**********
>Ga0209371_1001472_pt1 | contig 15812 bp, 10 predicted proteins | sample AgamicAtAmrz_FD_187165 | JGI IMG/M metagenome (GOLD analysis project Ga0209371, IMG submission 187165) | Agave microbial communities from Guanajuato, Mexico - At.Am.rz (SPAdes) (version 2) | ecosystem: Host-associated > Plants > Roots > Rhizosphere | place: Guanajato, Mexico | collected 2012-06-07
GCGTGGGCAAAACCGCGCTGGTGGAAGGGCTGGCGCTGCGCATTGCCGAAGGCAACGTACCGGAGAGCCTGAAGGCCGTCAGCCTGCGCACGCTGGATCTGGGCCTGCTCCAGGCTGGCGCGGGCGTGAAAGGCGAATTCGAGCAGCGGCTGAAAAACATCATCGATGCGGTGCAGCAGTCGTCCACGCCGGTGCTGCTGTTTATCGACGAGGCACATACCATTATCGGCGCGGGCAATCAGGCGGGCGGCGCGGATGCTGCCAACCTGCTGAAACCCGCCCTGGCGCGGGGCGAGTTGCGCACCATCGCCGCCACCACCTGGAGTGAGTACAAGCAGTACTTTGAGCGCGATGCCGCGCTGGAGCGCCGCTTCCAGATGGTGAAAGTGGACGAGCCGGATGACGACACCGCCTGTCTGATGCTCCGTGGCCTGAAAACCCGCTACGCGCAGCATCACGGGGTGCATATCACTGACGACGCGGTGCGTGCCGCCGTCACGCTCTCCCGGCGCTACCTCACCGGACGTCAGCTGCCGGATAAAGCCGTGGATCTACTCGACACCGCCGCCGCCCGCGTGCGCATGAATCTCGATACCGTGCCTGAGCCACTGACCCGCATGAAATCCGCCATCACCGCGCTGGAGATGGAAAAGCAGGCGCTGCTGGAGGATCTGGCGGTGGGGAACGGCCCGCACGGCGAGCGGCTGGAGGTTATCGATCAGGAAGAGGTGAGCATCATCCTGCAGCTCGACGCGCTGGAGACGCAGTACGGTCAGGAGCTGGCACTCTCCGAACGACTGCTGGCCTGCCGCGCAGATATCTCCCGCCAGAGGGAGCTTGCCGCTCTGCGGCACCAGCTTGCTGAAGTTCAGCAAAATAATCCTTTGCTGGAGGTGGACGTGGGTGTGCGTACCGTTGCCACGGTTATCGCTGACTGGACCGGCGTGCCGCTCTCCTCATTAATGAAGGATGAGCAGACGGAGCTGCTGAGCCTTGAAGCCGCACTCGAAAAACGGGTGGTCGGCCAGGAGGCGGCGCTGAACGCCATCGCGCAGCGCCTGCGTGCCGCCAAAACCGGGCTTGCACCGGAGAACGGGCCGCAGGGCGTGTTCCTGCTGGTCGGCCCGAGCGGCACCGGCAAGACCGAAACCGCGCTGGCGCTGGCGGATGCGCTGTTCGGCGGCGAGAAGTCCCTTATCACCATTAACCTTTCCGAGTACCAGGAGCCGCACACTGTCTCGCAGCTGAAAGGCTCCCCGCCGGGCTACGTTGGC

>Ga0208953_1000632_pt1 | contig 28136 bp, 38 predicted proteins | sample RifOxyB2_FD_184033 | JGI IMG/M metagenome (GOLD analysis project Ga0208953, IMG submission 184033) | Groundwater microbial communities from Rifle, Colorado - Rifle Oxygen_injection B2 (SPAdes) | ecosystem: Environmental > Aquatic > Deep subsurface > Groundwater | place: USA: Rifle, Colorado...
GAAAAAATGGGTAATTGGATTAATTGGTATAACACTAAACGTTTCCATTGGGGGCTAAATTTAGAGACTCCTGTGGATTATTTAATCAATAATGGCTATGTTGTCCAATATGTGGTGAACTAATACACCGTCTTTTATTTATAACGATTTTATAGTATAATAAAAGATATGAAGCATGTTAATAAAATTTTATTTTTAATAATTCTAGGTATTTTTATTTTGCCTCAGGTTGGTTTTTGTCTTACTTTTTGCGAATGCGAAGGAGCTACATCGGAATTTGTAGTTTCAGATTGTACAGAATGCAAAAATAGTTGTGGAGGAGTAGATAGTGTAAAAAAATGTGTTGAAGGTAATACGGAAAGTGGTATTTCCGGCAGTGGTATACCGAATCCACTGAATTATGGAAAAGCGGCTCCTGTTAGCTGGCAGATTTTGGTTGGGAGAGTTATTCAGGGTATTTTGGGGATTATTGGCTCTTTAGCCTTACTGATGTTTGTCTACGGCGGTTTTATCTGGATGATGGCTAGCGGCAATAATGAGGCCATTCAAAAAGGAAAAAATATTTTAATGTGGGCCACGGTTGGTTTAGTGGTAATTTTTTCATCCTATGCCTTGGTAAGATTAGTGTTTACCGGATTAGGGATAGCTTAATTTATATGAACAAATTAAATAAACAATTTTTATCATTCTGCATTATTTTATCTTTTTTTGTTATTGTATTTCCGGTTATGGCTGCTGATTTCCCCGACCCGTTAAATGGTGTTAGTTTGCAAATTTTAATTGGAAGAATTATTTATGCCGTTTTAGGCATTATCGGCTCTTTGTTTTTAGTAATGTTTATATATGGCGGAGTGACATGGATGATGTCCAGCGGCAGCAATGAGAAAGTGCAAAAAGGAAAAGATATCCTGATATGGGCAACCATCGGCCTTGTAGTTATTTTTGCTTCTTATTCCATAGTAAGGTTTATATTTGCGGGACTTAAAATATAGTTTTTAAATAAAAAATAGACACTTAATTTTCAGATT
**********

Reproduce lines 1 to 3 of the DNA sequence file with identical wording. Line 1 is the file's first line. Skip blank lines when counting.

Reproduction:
>Ga0209371_1001472_pt1 | contig 15812 bp, 10 predicted proteins | sample AgamicAtAmrz_FD_187165 | JGI IMG/M metagenome (GOLD analysis project Ga0209371, IMG submission 187165) | Agave microbial communities from Guanajuato, Mexico - At.Am.rz (SPAdes) (version 2) | ecosystem: Host-associated > Plants > Roots > Rhizosphere | place: Guanajato, Mexico | collected 2012-06-07
GCGTGGGCAAAACCGCGCTGGTGGAAGGGCTGGCGCTGCGCATTGCCGAAGGCAACGTACCGGAGAGCCTGAAGGCCGTCAGCCTGCGCACGCTGGATCTGGGCCTGCTCCAGGCTGGCGCGGGCGTGAAAGGCGAATTCGAGCAGCGGCTGAAAAACATCATCGATGCGGTGCAGCAGTCGTCCACGCCGGTGCTGCTGTTTATCGACGAGGCACATACCATTATCGGCGCGGGCAATCAGGCGGGCGGCGCGGATGCTGCCAACCTGCTGAAACCCGCCCTGGCGCGGGGCGAGTTGCGCACCATCGCCGCCACCACCTGGAGTGAGTACAAGCAGTACTTTGAGCGCGATGCCGCGCTGGAGCGCCGCTTCCAGATGGTGAAAGTGGACGAGCCGGATGACGACACCGCCTGTCTGATGCTCCGTGGCCTGAAAACCCGCTACGCGCAGCATCACGGGGTGCATATCACTGACGACGCGGTGCGTGCCGCCGTCACGCTCTCCCGGCGCTACCTCACCGGACGTCAGCTGCCGGATAAAGCCGTGGATCTACTCGACACCGCCGCCGCCCGCGTGCGCATGAATCTCGATACCGTGCCTGAGCCACTGACCCGCATGAAATCCGCCATCACCGCGCTGGAGATGGAAAAGCAGGCGCTGCTGGAGGATCTGGCGGTGGGGAACGGCCCGCACGGCGAGCGGCTGGAGGTTATCGATCAGGAAGAGGTGAGCATCATCCTGCAGCTCGACGCGCTGGAGACGCAGTACGGTCAGGAGCTGGCACTCTCCGAACGACTGCTGGCCTGCCGCGCAGATATCTCCCGCCAGAGGGAGCTTGCCGCTCTGCGGCACCAGCTTGCTGAAGTTCAGCAAAATAATCCTTTGCTGGAGGTGGACGTGGGTGTGCGTACCGTTGCCACGGTTATCGCTGACTGGACCGGCGTGCCGCTCTCCTCATTAATGAAGGATGAGCAGACGGAGCTGCTGAGCCTTGAAGCCGCACTCGAAAAACGGGTGGTCGGCCAGGAGGCGGCGCTGAACGCCATCGCGCAGCGCCTGCGTGCCGCCAAAACCGGGCTTGCACCGGAGAACGGGCCGCAGGGCGTGTTCCTGCTGGTCGGCCCGAGCGGCACCGGCAAGACCGAAACCGCGCTGGCGCTGGCGGATGCGCTGTTCGGCGGCGAGAAGTCCCTTATCACCATTAACCTTTCCGAGTACCAGGAGCCGCACACTGTCTCGCAGCTGAAAGGCTCCCCGCCGGGCTACGTTGGC

>Ga0208953_1000632_pt1 | contig 28136 bp, 38 predicted proteins | sample RifOxyB2_FD_184033 | JGI IMG/M metagenome (GOLD analysis project Ga0208953, IMG submission 184033) | Groundwater microbial communities from Rifle, Colorado - Rifle Oxygen_injection B2 (SPAdes) | ecosystem: Environmental > Aquatic > Deep subsurface > Groundwater | place: USA: Rifle, Colorado...